Distractions, distractions

I watched a really cool video from VW (the motorcar company) that brings home the idea that texting and driving, or more generally distracted driving, is a BAD idea, with serious consequences. Check out the video here. Not only is a great Public Service Announcement, even though it’s an advertisement, it also highlights one common myth about human beings brains. It is commonly believed that humans can multitask, but research shows this to be a myth. Actually humans are really good at switching between tasks very quickly. We can do one thing for a short time, then switch to another task very quickly, then to another, or back again. It –looks– like we are doing many things at once, but we are not. (For those of you who point out we breathe and do other things at the same time, realize that breathing is an involuntary action–we don’t normally decide to breathe, we do it automatically.)

The problem with distractions while driving is they draw our attention away from the primary task – driving – toward other tasks like talking to the kids, reading a text, checking out the wreck and associated traffic slowdown in the other lane… So we have to switch between driving, and the distracting tasks. Unfortunately many or most people underestimate the cognitive requirements of driving in traffic, so even though we can switch back and forth quickly, we end up doing a poor job of both tasks. And doing a poor job of driving is really not an option…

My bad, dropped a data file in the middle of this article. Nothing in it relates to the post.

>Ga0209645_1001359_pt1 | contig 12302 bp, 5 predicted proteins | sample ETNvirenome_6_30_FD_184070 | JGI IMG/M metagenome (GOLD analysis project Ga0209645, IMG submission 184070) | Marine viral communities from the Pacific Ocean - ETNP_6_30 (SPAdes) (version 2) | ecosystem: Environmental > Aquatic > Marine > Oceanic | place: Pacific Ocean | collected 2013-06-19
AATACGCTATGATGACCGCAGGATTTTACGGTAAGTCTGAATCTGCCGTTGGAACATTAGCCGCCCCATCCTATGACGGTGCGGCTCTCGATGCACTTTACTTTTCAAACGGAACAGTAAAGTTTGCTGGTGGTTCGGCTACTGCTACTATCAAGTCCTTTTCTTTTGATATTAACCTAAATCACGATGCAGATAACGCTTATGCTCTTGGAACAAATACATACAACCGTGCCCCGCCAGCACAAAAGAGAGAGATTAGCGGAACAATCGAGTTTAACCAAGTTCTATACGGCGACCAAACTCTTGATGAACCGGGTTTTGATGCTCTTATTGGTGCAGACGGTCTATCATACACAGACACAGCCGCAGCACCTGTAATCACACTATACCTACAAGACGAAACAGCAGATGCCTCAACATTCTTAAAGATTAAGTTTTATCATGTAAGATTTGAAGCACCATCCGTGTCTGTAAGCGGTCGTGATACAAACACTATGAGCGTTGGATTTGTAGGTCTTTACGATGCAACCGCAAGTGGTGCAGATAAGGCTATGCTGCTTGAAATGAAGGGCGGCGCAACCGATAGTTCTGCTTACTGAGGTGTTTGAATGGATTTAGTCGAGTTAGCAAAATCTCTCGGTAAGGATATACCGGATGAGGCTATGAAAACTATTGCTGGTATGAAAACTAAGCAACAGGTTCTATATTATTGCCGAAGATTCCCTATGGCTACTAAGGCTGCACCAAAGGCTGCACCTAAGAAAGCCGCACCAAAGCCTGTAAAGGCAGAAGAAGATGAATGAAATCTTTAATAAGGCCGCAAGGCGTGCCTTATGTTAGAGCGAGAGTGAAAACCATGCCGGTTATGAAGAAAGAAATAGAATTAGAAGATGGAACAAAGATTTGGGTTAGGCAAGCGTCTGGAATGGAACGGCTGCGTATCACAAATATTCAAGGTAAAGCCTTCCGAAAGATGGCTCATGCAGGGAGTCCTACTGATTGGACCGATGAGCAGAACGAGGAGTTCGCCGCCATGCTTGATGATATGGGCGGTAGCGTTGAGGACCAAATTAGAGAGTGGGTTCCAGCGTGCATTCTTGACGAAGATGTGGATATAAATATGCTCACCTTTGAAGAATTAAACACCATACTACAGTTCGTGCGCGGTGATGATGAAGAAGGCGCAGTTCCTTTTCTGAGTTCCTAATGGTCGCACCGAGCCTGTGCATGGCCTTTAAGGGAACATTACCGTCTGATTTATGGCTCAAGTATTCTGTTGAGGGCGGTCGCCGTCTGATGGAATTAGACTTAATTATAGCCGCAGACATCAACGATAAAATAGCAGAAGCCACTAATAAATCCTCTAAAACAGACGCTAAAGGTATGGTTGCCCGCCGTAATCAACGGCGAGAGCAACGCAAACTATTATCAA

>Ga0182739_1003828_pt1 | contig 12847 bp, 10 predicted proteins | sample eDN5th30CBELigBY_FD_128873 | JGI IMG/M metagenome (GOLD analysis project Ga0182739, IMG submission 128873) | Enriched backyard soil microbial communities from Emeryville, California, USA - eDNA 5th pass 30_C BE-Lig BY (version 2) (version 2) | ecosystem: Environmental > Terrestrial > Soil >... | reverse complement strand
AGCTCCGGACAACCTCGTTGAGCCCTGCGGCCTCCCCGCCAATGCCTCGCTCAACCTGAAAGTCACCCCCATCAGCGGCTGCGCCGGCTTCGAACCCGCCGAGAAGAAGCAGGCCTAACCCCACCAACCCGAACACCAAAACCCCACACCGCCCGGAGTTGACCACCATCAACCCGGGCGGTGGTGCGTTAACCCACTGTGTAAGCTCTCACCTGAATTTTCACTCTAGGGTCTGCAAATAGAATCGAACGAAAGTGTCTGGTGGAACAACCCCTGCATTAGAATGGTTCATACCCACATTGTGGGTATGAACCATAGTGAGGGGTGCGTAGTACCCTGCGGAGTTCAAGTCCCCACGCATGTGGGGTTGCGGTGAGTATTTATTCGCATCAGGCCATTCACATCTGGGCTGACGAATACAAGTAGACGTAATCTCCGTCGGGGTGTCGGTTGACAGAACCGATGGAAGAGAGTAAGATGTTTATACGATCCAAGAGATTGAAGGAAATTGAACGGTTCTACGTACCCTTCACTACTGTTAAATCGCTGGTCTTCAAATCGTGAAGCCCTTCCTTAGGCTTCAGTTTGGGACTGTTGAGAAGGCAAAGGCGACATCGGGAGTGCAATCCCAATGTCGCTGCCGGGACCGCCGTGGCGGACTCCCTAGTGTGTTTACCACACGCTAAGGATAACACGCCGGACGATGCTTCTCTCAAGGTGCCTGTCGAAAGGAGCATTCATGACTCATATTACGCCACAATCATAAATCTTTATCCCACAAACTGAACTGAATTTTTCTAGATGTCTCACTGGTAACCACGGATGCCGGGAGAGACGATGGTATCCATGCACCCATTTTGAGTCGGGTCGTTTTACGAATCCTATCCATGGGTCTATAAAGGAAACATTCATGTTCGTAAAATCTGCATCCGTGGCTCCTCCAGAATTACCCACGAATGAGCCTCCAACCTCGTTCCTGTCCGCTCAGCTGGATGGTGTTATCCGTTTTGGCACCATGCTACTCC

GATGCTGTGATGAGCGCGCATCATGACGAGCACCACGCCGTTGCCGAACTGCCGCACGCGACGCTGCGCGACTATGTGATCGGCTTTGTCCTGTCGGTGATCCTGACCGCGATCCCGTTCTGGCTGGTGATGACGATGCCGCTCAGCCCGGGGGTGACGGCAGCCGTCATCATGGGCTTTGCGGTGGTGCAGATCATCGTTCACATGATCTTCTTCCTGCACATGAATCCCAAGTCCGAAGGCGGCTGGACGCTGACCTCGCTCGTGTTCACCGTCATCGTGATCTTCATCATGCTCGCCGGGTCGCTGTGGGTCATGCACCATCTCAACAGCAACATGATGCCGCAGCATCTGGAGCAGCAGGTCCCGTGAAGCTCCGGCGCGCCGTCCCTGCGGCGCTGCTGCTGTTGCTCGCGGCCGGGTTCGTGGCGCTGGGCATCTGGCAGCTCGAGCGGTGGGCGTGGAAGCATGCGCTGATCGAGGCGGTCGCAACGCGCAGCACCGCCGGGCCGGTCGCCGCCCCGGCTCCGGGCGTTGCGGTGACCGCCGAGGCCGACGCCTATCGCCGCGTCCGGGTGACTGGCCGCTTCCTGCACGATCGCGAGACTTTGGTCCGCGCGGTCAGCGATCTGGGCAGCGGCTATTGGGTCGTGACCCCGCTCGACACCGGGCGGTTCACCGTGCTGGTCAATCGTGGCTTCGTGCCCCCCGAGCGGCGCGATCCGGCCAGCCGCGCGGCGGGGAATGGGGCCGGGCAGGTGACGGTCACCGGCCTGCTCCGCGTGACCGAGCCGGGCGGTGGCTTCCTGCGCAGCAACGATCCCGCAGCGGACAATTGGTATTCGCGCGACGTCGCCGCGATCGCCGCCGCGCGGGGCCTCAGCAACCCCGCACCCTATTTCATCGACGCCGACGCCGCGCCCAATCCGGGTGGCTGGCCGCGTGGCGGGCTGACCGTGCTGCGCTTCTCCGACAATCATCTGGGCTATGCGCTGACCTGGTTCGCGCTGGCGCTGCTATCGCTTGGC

Wealthy Inflation

The wealthy might earn a lot (usually in the form of interest and capital gains rather than wages and salary), but they also pay a lot. They pay a lot for housing and food, as well as all the luxury items and toys they have. For example, the wealthy who live in Manhattan are paying increasingly higher prices for apartments and condos: this New York Post article says that apartment prices have risen by 20% in the last year. The average Manhattan apartment costs $1.7million these days, and real estate agents expect that price to rise.
Recent auctions of rare automobiles show that the cars rich people like to have in their garages are getting more and more expensive. The Knight Frank Luxury Investment Index (KFLII) of classic car prices has risen an average of 43% per year over the last ten years. The same company’s indexes for wine and fine art have risen an average of 18% each year for the last ten years. (The only good news is that the average price for antique furniture has fallen 19% over the last ten years.)
Even though the 1%ers are very wealthy, and they do save more than their less wealthy brethren, they also spend a lot of money (such conspicuous consumption is on display in reality cable shows such as Keeping Up With the Kardashians.) Maybe it’s not a big problem that what they buy costs a small fortune…